I think it possible for the feminine nature to be reasonably candid & simplex, up to the age of 8 or 9. Afterwards — phugh!

On August 27, 1890 (Letters, no. 113, page 162), rejoicing after the return of Adelaide from a trip, he said to Moore about the novel they were writing together:

I will even go back to Rainham & Mary Masters & all the other uninteresting adults one is foolish enough to write about. Why the deuce does any one write anything but books about children! Quelle dommage that the world isn't composed entirely of little girls from 6–12.

In 1889, Dowson made “experiments” of platonic love with two post-pubescent females (aged 13-19), first Lena, a barmaid, then Bertha van Raalte, the daughter of a tobacconist. But these relations did not last long; he was not really motivated, and tended to see children as superior beings. He had an ambiguous attitude towards women. He was sexually attracted to them but rejected them sentimentally. He confided his ideas to Arthur Moore on January 3, 1889 (Letters, no. 4, page 22):

Depend upon it there is something radically weak in a woman’s brain. One should only know them carnally — I doubt if one can know them otherwise.

[...] The biblical use of the word “know” — in reference to a woman is full of suggestion. [...] What a charming world it would be if they did not exist — or rather if they never grew into their teens. And yet it is a folly to try & escape from them. [...]

Or one might adopt a child & cease to trouble about them—only then she would grow up — (for of course it would be she — was there ever an unobjectionable small boy?—) & so one’s last state would be a million times worse than one’s first.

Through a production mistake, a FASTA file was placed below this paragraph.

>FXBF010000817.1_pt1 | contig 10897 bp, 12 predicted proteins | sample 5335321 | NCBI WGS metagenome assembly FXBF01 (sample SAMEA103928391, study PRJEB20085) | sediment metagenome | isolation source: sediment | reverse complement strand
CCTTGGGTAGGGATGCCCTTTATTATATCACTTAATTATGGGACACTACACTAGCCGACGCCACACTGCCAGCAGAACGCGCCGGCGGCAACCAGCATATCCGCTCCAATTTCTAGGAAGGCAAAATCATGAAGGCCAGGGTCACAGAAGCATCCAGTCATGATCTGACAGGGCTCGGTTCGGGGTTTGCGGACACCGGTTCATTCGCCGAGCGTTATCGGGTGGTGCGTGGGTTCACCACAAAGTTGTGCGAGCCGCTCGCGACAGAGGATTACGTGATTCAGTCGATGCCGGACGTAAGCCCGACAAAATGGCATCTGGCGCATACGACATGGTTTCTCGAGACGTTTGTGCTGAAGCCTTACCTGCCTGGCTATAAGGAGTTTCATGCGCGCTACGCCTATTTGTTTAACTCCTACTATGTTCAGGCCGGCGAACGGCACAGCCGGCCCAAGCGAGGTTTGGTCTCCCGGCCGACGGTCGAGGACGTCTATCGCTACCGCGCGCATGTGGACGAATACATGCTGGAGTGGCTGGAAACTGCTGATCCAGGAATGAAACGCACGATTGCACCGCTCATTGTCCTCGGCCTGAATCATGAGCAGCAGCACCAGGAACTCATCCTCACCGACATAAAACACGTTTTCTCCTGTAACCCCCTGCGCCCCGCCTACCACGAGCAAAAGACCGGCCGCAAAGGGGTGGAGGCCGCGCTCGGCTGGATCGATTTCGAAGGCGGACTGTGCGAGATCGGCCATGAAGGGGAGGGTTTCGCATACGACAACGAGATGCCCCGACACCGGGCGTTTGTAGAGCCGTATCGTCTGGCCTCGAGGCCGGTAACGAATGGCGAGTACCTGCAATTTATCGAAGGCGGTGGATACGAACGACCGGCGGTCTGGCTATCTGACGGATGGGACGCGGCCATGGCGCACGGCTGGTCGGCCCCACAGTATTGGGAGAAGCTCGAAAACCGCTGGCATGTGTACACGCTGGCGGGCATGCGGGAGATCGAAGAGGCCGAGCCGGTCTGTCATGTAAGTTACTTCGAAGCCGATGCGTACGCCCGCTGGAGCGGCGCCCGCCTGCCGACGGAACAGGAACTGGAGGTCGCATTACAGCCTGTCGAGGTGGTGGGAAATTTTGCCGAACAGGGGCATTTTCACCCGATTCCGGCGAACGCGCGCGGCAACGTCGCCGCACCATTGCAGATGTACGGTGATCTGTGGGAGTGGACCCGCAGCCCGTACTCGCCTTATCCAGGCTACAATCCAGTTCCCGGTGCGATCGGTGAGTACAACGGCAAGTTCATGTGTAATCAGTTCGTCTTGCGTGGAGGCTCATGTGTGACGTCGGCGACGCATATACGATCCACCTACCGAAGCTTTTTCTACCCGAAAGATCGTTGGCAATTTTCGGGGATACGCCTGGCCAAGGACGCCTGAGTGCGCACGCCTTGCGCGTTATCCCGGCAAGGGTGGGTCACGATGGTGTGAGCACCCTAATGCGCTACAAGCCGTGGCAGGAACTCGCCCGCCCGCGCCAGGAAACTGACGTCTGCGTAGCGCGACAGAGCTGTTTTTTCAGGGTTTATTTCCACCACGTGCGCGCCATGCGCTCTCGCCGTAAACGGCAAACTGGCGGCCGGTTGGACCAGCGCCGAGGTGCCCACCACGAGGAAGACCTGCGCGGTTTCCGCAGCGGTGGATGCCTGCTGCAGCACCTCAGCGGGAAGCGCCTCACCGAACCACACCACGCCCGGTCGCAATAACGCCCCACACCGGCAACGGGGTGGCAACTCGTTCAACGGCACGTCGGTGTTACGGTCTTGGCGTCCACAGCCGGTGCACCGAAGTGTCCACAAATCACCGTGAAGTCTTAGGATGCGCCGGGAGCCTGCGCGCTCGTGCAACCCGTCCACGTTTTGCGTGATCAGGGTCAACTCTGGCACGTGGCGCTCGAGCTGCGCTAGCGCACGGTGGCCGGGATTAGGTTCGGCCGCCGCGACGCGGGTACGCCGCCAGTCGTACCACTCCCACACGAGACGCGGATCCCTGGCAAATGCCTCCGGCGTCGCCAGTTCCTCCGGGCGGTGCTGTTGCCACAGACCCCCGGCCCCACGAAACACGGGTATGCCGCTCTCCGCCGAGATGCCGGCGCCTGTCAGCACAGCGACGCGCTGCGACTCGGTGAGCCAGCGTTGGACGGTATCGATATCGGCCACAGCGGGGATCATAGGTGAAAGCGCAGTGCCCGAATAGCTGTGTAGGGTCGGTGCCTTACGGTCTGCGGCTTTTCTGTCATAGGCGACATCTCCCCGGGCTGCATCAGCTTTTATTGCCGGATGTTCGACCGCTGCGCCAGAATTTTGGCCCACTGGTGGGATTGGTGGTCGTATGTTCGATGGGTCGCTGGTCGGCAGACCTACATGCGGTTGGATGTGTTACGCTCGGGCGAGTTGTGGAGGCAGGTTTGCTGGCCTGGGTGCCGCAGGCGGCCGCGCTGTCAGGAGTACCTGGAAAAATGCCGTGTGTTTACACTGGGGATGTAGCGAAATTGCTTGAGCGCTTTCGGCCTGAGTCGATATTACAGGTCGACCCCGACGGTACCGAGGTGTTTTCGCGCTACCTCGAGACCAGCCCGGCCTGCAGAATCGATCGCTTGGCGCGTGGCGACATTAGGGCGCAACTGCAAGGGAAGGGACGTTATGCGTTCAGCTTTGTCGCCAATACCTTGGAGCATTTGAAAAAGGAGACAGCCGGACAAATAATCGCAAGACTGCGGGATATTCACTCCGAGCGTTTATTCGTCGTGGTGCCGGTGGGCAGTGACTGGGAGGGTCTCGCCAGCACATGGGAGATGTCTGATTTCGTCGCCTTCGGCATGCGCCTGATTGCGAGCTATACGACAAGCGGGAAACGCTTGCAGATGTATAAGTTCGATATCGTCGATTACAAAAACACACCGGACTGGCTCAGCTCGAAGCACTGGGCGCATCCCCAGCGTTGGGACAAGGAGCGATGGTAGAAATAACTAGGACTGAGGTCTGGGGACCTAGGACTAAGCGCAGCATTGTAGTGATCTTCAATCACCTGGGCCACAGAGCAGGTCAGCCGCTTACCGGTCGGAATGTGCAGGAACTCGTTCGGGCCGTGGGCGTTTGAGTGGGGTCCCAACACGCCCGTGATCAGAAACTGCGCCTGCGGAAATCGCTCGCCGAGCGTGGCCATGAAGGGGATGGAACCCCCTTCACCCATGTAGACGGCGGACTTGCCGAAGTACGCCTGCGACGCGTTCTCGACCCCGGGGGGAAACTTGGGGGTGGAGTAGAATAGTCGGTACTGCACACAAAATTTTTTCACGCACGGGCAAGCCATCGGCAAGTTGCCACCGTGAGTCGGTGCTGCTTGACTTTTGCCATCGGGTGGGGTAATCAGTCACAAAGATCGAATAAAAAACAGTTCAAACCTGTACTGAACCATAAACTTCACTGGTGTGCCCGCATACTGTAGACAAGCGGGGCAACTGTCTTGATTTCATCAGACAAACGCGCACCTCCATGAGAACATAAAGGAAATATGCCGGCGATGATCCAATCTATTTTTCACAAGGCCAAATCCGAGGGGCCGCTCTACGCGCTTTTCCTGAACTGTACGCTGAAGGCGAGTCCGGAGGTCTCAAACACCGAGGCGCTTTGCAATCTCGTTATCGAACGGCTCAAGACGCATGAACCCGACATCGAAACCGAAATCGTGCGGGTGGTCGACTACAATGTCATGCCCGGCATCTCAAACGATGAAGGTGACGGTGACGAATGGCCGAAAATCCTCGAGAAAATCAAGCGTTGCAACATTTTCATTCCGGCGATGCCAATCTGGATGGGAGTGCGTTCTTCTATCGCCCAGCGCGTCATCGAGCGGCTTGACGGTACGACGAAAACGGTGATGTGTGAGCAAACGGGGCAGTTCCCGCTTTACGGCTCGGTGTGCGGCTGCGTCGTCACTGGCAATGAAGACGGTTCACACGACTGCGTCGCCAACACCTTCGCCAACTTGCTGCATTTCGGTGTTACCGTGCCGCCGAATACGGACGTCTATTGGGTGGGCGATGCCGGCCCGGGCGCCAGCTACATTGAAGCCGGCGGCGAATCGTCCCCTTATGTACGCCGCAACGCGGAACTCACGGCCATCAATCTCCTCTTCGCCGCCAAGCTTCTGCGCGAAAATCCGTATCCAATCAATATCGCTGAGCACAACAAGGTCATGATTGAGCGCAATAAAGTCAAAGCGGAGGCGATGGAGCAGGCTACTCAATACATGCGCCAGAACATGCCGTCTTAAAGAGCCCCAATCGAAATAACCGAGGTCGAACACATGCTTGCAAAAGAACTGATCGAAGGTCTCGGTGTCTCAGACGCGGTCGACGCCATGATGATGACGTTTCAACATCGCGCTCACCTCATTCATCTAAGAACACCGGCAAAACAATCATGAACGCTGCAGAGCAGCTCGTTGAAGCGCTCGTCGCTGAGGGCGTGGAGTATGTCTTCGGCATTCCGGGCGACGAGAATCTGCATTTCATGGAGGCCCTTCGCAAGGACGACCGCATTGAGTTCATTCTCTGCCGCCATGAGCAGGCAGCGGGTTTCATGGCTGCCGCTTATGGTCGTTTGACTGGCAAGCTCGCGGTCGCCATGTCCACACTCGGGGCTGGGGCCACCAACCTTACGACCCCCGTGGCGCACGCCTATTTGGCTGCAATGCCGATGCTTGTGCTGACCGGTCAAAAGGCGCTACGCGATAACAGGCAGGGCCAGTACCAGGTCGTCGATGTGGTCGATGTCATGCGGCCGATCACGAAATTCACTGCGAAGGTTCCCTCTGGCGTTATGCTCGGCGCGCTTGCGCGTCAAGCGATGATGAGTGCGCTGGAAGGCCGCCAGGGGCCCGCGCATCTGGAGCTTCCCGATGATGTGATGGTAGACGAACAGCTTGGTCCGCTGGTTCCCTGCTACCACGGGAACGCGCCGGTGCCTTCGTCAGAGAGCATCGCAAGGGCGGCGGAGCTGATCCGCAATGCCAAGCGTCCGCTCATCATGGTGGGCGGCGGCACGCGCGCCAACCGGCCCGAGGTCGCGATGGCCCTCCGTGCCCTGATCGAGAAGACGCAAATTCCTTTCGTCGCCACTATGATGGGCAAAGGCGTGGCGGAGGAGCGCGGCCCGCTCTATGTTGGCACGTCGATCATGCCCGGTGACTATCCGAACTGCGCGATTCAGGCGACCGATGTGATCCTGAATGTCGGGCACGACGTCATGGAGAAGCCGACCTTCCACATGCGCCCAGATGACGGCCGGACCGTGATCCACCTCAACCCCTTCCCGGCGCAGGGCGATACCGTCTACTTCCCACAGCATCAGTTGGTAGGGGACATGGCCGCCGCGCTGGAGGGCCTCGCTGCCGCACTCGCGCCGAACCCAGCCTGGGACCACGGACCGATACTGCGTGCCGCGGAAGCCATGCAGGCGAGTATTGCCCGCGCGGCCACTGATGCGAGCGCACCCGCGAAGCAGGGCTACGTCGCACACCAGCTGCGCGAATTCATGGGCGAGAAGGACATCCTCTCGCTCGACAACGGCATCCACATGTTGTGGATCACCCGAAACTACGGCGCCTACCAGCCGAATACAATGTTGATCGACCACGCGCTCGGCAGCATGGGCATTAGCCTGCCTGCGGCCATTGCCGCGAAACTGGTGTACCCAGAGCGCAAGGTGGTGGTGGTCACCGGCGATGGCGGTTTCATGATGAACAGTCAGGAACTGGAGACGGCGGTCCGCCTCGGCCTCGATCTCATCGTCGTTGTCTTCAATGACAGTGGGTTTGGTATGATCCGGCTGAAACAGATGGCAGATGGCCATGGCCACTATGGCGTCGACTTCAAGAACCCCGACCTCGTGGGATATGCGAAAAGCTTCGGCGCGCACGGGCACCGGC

This contrast between his platonic worship of little girls and his cynical view of women probably reflects a deep-seated split in Victorian sexual mentality, between 'pure' (sentimental) love and sexual lust. Many of his sexual encounters likely occurred with prostitutes or women met in bars.

In a letter to Arthur Moore dated October 16, 1889, a few weeks before meeting Adelaide (Letters, no. 68, page 108), he associates women with debauchery and alcohol:

Mercifully my little sample with Swanton of an exhibition in a purlieu of Leicester Square so absolutely sickened me with the feminine nudity that my debauchery hasn’t since extended beyond the bottle.

Then he contrasts these women with the innocent beauty of a little girl, whose prototype is Minnie Terry:

I’ve been kissing my hand aimlessly from the window to une petite demoiselle of my acquaintance — also par exemple a Minnie & presque aussi gentille as her prototype. This has temporarily revived me.

Envisaging his breakfast and his dissatisfaction with whiskey and “phiz,” he adds:

there is nothing in the universe supportable save the novels of Hy. James [Henry James], & the society of little girls.

Loving Adelaide

In November 1889, Dowson entered a cheap Polish restaurant held by Joseph Foltinowicz, located at 19 Sherwood Street in Soho (London), at the back of the present Regent Palace Hotel. “I discovered it. It is cheap; the cuisine is fair; I am the whole clientele, and there is a little Polish demoiselle therein (Minnie at 5st 7 — not quite that) whom it is a pleasure to sit & look at.” (Letters, no. 73). The “little Polish demoiselle” was Adelaide, the proprietor’s daughter, aged 11 and a half years, whom he nicknamed “Missie” or “Missy”. He would soon fall in love with her and, quite unexpectedly, he would continue to love her as she grew into her teens (cf. the poem Growth). Although she rejected his marriage proposal and eventually married another man in 1897, his feelings for her did not abate.

Soon after Dowson met her, she became the center of his life. His first volume of poetry, Verses, includes Preface: For Adelaide, starting with the words “To you, who are my verses.” A few lines below we read “For I need not write your name for you at least to know that this and all my work is made for you in the first place.” Writing to Arthur Moore on February 16, 1890 (Letters, no. 89, pages 137–138), he presents her childhood as soothing the sufferings of his life: